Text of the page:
Fan charges Keegan Bradley with cheating for using belly putter

Stephen Dunn

Keegan Bradley has golf’s overlords to thank for an ugly incident on Saturday at Tiger Woods' World Challenge. Unfortunately, it’s one that may recur after the USGA and R&A announced that using an anchoring stroke with a long putter would be against the rules in three years.

"I had some guy here call me a cheater on the last hole, which was no fun," Bradley, who managed to par the 18th at Sherwood Country Club, told reporters Saturday after a third round 5-under 67 put him two shots behind leader Graeme McDowell. "That's unfortunate. It's very disrespectful. But it's fine with me. I've got to try and look at it as motivation to help me try to win this tournament."

Actually, it’s not fine at all, and while fans are free to say whatever they like, the powers-that-be must state firmly and frequently that jamming a long putter into a player's gut or sternum never has been, and will not be, in violation of any regulation until the rule change takes effect. Even strong statements from the USGA and R&A, however, are unlikely to convince hecklers to back off Bradley, Webb Simpson, Ernie Els, and a host of other PGA Tour players who wield long wands.

Bradley has been outspoken in his opposition to the proposal golf’s overseers announced on Wednesday. His status as the first player to win a major championship using a belly putter has put him, in particular, in the cross-hairs of the debate, which is likely just heating up.

Indeed, the 2011 PGA champ has said he would comply with the ban, which is slated to go into effect in 2016 but which the PGA Tour may enact sooner. Last year's rookie of the year, however, called out the rules-makers for making him a marked man.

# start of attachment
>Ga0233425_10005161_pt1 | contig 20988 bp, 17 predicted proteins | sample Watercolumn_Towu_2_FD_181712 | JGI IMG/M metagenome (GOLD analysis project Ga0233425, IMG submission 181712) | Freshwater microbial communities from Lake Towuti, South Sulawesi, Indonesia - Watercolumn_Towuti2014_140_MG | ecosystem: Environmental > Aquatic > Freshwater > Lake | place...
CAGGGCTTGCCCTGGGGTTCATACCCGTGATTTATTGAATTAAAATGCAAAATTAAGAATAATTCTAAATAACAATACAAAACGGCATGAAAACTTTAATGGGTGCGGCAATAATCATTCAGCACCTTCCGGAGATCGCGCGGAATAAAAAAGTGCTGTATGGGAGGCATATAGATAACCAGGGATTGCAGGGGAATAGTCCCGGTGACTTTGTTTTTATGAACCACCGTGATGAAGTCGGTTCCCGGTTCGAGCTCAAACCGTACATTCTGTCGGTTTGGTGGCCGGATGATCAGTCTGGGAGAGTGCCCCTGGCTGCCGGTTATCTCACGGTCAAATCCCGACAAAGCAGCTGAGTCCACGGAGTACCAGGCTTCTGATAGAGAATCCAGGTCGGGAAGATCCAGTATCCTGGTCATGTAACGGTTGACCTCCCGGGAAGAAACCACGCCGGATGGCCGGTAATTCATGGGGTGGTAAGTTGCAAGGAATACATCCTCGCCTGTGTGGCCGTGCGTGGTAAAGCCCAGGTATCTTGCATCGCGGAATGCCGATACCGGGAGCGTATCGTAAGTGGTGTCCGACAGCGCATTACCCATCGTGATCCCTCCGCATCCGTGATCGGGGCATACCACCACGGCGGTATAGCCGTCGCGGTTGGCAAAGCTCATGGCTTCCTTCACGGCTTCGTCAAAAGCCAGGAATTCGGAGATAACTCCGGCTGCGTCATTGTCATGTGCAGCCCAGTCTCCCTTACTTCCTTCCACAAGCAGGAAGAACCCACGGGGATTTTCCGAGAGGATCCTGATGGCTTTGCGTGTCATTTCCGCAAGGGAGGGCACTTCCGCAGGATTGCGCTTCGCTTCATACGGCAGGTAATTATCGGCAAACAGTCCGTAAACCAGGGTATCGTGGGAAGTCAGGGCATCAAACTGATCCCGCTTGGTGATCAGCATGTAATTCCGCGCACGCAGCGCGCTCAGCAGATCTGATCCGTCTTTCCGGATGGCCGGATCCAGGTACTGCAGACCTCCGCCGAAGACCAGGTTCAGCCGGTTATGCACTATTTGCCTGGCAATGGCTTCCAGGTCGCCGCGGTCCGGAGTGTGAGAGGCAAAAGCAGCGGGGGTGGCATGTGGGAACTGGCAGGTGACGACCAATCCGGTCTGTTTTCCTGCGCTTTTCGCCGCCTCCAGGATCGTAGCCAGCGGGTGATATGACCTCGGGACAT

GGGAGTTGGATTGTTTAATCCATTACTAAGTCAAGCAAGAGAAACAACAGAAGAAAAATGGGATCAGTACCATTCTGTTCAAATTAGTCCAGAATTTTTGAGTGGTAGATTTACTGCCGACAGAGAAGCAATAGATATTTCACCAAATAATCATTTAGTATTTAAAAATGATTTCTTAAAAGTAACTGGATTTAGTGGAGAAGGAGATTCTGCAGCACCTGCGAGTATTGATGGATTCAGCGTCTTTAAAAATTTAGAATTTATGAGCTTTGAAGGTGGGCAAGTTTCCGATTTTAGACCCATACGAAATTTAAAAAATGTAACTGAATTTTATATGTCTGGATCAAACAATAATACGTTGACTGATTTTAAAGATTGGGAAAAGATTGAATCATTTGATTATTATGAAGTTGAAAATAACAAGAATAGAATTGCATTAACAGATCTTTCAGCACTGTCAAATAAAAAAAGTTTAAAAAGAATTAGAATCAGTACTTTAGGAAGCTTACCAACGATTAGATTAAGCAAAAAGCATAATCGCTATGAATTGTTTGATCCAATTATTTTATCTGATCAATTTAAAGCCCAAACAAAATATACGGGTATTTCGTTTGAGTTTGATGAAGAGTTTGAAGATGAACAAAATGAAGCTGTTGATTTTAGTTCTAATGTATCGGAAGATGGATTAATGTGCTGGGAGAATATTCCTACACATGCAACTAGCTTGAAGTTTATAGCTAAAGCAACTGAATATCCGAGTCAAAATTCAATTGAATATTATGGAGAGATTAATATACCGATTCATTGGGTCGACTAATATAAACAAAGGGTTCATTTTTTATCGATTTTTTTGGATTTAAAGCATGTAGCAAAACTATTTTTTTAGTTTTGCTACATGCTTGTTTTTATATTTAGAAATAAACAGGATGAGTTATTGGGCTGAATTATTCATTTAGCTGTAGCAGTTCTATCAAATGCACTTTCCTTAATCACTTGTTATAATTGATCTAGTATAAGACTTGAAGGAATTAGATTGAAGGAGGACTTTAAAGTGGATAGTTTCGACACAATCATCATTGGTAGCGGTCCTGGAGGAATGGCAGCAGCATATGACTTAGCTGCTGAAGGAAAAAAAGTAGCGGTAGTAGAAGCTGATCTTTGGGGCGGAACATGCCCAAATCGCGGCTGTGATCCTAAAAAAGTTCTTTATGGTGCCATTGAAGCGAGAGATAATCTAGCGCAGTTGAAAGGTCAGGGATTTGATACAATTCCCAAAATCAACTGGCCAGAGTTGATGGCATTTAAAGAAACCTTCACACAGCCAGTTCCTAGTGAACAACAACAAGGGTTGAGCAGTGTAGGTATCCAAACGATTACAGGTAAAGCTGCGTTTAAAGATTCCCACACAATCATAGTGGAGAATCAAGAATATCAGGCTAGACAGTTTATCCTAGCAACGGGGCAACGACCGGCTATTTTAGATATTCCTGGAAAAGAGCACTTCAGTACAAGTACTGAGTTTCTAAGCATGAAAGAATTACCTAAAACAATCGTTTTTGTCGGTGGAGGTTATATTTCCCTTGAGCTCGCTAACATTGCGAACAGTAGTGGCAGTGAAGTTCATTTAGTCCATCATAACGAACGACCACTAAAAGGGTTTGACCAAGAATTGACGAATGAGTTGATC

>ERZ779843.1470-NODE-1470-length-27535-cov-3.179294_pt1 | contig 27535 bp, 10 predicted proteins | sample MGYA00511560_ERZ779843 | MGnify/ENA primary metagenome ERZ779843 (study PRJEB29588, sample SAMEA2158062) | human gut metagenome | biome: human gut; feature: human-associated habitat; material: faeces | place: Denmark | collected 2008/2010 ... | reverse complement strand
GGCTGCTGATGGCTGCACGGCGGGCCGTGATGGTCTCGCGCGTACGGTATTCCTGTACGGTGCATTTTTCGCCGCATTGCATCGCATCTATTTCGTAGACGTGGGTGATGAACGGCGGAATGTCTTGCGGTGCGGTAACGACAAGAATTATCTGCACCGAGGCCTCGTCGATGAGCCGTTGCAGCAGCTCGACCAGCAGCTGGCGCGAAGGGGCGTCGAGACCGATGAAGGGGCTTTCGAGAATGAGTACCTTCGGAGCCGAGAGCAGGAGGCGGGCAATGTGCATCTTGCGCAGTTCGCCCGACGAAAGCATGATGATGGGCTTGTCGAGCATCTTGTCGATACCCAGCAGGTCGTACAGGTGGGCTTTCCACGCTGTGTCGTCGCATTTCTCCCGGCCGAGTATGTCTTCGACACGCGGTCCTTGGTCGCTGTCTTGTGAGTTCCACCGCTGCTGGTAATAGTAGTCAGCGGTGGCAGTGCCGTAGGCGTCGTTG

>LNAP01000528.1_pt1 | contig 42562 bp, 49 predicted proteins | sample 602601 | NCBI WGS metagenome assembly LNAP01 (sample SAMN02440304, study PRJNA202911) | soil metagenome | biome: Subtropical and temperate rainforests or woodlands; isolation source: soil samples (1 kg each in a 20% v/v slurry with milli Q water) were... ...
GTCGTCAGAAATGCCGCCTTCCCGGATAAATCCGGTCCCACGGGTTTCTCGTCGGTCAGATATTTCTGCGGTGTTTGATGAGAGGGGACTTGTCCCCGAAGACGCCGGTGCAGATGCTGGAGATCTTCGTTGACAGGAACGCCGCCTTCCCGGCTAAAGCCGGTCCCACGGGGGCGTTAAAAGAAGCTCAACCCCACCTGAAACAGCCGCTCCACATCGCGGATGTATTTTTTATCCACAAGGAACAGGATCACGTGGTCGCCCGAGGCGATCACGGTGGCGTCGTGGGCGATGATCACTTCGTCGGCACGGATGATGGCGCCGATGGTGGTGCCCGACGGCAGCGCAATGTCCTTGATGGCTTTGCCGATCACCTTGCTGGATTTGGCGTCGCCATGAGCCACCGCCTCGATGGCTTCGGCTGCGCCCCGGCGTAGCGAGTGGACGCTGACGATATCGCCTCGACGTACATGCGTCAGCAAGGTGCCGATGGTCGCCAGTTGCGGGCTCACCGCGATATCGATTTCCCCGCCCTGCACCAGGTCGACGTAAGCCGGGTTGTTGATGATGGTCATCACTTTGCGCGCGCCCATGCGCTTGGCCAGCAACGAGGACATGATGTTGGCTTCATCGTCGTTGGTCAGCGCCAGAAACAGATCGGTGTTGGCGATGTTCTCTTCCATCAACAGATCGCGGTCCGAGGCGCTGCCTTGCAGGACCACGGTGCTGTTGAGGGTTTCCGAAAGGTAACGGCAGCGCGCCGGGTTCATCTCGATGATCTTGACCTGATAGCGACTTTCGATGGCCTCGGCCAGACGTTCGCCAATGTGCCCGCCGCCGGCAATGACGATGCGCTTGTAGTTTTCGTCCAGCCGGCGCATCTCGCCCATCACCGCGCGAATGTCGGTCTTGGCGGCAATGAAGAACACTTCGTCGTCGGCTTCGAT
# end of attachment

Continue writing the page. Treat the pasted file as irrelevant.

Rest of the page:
“I feel like the USGA has really put an X on our back and really shined a light on us, and I don't know if that's exactly fair,” Bradley, who’s become the poster boy for players wielding long putters, said Thursday.

The heckling will probably grow louder and more persistent no matter what golf's top officials may state, and such cries may push the tour to expedite the ban to take the heat off Bradley, et al. For sure, Tim Finchem’s troops in Ponte Vedra can’t be looking forward to three years of reactions like that from Saturday’s misguided onlooker should members of the belly brigade continue to chalk up Ws.

Agree or disagree with the proposal, now that the legislators have made their pronouncement, it is -- as Bradley’s favorite football coach, Bill Belichick, is wont to say -- what it is. Many players, including tour policy board member Jim Furyk, believe that the mandate (after 30 years or so of turning a blind eye to long putters) is blatantly unfair to Bradley and long-time anchorers like Carl Pettersson; moving the compliance date up would put that much more pressure on them to overhaul the way they make their living.

Taking flak from a Twitter follower urging him to apply to Burger King (intimating he would lose his current job without a belly putter), as Bradley did after the announced proposal, is one thing. Having to field charges of cheating for the next three years, however, is way out of bounds and may be even more injurious than an early anchoring ban enactment.

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